Welcome to my latest update on TTIP, the Trans Atlantic Trade and Investment Partnership.
TTIP continues to attract attention and remain controversial, but I think we are, with your help, starting to put transparency into the system so that TTIP's deficiencies are being shown up. Below I have some useful news from our friends in the US which show that concerns about what impact TTIP will have are not just European.
As one of Scotland’s MEPs who will have a vote on the final text I have continued to closely follow events. I will shortly be returning to the document reading room in the European Parliament where more documents have been made available exclusively to MEPs. It is important that we continue to keep a close eye on events as things are moving fast. The need for more transparency is clear, others should be able to see these documents if they wish.
Across the Atlantic there have been dramatic developments over the past few days. President Obama has been attempting to secure Trade Promotion Authority or “fast track” negotiating rights from Congress that would have left him free to negotiate TTIP without further consultation on individual points. On Tuesday 45 senators voted against the bill and 52 in favour but without the required 60 votes it failed to pass. Without fast track authority TTIP will require the support of both the US Senate and House of Representatives. This will, at the very least, slow events and could prove fatal.
This also goes for TPP (the Trans Pacific Partnership, like TTIP but US-Asia) and TISA (the Trade in Services Agreement) which is at a much earlier stage (trade negotiators love acronyms). I warmly welcome this greater scrutiny. It is only right that these deals are not treated as “regular” trade deals about nuts and bolts, the issues covered are far more significant and deserve a proper level of scrutiny. A level of scrutiny we in Europe are fighting for.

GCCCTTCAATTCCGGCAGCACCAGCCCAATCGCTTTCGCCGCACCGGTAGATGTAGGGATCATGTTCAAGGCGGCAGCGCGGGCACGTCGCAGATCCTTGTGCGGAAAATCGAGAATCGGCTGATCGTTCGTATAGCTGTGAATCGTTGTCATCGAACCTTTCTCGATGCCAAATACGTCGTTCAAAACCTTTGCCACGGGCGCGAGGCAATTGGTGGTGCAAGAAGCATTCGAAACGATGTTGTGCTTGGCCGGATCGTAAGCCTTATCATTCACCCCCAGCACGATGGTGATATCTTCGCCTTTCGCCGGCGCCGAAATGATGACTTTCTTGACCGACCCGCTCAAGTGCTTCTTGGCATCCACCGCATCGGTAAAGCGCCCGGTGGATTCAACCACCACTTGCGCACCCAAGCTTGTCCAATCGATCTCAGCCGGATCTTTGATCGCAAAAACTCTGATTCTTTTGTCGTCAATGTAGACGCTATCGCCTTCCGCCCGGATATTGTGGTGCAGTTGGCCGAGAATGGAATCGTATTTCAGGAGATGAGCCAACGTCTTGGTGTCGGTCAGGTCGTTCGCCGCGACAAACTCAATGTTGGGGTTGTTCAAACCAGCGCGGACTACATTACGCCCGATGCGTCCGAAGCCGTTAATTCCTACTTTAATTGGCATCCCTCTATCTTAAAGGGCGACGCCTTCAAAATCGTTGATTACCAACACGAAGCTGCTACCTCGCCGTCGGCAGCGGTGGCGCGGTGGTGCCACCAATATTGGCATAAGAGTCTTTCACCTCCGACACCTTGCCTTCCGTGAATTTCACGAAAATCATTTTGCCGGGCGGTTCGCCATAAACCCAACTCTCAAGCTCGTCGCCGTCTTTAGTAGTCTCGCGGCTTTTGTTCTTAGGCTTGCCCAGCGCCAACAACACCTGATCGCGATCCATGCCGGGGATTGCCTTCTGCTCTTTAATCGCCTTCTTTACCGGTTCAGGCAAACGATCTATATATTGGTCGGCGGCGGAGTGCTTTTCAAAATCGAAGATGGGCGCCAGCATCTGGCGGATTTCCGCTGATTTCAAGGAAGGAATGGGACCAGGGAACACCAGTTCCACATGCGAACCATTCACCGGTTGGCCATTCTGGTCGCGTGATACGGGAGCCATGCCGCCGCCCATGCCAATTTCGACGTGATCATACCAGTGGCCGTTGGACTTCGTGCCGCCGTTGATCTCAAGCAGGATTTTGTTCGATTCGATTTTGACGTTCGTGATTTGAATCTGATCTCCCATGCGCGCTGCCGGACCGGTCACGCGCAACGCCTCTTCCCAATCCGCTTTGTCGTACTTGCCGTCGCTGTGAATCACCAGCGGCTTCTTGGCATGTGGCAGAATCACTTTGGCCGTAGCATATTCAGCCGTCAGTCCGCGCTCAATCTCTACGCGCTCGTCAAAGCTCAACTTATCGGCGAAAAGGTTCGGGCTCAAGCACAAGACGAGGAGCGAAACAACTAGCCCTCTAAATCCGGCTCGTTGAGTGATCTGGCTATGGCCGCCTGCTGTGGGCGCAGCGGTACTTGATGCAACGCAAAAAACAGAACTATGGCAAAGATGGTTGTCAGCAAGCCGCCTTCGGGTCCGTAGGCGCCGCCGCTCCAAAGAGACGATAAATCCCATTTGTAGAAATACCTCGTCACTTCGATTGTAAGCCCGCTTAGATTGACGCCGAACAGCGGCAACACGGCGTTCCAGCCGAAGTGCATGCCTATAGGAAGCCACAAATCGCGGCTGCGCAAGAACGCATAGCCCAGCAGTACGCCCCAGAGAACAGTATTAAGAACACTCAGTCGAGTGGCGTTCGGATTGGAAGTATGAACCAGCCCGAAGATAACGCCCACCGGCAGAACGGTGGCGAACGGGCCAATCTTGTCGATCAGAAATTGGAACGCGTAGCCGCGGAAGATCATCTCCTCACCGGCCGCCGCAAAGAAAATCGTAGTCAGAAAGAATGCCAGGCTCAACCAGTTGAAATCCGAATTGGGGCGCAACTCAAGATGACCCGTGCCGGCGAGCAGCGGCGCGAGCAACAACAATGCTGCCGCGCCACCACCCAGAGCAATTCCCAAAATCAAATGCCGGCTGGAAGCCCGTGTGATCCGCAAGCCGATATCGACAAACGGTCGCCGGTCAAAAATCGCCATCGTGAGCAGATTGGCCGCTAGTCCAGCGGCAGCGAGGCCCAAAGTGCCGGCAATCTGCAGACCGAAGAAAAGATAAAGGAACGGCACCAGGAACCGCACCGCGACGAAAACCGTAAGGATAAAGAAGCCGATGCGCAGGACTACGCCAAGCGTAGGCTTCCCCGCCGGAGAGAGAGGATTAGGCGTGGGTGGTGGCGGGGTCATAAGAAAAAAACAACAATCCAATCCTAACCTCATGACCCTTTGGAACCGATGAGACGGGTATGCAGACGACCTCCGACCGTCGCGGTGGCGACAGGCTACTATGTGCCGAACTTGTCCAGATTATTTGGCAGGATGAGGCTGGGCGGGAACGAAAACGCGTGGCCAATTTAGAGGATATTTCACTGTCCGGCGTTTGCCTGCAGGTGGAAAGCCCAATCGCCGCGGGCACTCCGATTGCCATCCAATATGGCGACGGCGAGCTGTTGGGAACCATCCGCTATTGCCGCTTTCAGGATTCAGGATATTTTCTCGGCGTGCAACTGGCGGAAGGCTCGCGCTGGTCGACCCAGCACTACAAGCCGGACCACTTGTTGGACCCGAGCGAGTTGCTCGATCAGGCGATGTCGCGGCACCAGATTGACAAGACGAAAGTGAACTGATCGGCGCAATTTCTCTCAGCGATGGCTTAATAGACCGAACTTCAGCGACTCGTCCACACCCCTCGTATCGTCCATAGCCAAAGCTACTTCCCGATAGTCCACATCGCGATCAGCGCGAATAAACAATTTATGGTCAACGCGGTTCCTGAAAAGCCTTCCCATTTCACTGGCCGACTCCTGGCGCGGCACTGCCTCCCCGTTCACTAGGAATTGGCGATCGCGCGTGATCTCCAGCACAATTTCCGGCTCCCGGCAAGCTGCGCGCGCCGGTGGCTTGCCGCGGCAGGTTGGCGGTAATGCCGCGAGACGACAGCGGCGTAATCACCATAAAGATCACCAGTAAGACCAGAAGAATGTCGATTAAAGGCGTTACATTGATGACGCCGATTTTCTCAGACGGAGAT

Remarkably events took another turn yesterday. President Obama continued to push forward with TTIP and by striking a new deal with the Democrats in the Senate has secured the votes required to have a debate on fast track powers. It is not yet clear whether in the end the bill will pass but even if successful it will also need the support of the House of Representatives.
These complications do not mean the end of TTIP as some hastily proclaimed. Anyone with concerns cannot take their eyes off the issue. As I have stated before there is still the potential for a positive outcome that will benefit the people of Scotland and we must continue to push for this.
Whether the SNP will support TTIP is down to whether the EU Commission can secure such an outcome. We have been very clear about our red lines as you have seen from previous updates. The NHS, Scottish water and public services more generally must be protected alongside a commitment to not compromise EU standards. There is still a lot of work to be done before it is a treaty that will be in the interests of Scotland.
The timescale for TTIP has just been expanded and it is not clear when a final text will appear before the European Parliament. I will continue to play a role in the development of TTIP and keep you up to date with events as they occur. It is however obvious that there are significant concerns about TTIP not just in Europe but also in the US. We could have to wait years for the end result to emerge.
In the meantime, the scrutiny within the European Parliament continues, with the Lange Report gathering opinions from several Parliamentary Committees. You can follow its progress here. In the Agriculture Committee we put down a number of amendments seeking to:
- stop TTIP talks altogether pending a much more worked out strategy
- remove Agriculture from TTIP altogether (on the grounds that the EU's high agriculture, food safety and animal welfare standards are likely to be traded away for other interests)
- ensure that EU quality marques (like Dunlop cheese, Arbroath Smokies and Stornoway Black Pudding) receive formal legal protection in the US.
All of our amendments were defeated by a bloc of right wing MEPs. We will need to be on our toes to have any influence, remember that many MEPs will be happy to vote TTIP through whatever is in it. It will be those MEPs, like your SNP MEPs, who keep our votes in play, who will have a chance to maximise influence.
We will continue to keep you up to date as anything significant occurs. Thanks for your support. Do feel free to share this update with your friends, and urge them to add themselves into our lists too, I want as many people as possible to see what we're up to. You can register at www.alynsmith.eu/stay_informed.